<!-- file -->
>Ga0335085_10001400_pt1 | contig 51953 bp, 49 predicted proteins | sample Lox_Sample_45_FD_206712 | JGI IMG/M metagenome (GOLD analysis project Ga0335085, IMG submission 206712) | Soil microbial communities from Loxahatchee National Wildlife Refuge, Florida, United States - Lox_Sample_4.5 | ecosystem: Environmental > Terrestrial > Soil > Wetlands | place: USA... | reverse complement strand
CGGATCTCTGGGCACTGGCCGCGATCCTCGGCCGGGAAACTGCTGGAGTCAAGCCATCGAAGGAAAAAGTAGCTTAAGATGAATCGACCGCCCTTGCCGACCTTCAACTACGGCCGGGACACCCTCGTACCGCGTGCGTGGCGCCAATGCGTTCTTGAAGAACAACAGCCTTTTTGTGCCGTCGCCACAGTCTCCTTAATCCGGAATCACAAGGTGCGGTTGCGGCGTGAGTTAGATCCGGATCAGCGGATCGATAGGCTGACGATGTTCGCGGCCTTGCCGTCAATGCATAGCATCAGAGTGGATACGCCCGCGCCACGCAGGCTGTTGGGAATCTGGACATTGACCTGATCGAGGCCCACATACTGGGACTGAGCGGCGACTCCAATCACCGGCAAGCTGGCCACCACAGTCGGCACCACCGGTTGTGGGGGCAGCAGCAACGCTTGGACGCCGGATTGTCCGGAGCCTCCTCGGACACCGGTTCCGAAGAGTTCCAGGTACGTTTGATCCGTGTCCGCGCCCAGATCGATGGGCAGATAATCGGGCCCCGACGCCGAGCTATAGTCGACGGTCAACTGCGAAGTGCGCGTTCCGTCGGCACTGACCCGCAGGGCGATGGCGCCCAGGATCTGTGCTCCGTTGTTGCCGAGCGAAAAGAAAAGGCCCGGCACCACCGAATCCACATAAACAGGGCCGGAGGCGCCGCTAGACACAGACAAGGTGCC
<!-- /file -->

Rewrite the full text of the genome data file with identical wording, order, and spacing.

>Ga0335085_10001400_pt1 | contig 51953 bp, 49 predicted proteins | sample Lox_Sample_45_FD_206712 | JGI IMG/M metagenome (GOLD analysis project Ga0335085, IMG submission 206712) | Soil microbial communities from Loxahatchee National Wildlife Refuge, Florida, United States - Lox_Sample_4.5 | ecosystem: Environmental > Terrestrial > Soil > Wetlands | place: USA... | reverse complement strand
CGGATCTCTGGGCACTGGCCGCGATCCTCGGCCGGGAAACTGCTGGAGTCAAGCCATCGAAGGAAAAAGTAGCTTAAGATGAATCGACCGCCCTTGCCGACCTTCAACTACGGCCGGGACACCCTCGTACCGCGTGCGTGGCGCCAATGCGTTCTTGAAGAACAACAGCCTTTTTGTGCCGTCGCCACAGTCTCCTTAATCCGGAATCACAAGGTGCGGTTGCGGCGTGAGTTAGATCCGGATCAGCGGATCGATAGGCTGACGATGTTCGCGGCCTTGCCGTCAATGCATAGCATCAGAGTGGATACGCCCGCGCCACGCAGGCTGTTGGGAATCTGGACATTGACCTGATCGAGGCCCACATACTGGGACTGAGCGGCGACTCCAATCACCGGCAAGCTGGCCACCACAGTCGGCACCACCGGTTGTGGGGGCAGCAGCAACGCTTGGACGCCGGATTGTCCGGAGCCTCCTCGGACACCGGTTCCGAAGAGTTCCAGGTACGTTTGATCCGTGTCCGCGCCCAGATCGATGGGCAGATAATCGGGCCCCGACGCCGAGCTATAGTCGACGGTCAACTGCGAAGTGCGCGTTCCGTCGGCACTGACCCGCAGGGCGATGGCGCCCAGGATCTGTGCTCCGTTGTTGCCGAGCGAAAAGAAAAGGCCCGGCACCACCGAATCCACATAAACAGGGCCGGAGGCGCCGCTAGACACAGACAAGGTGCC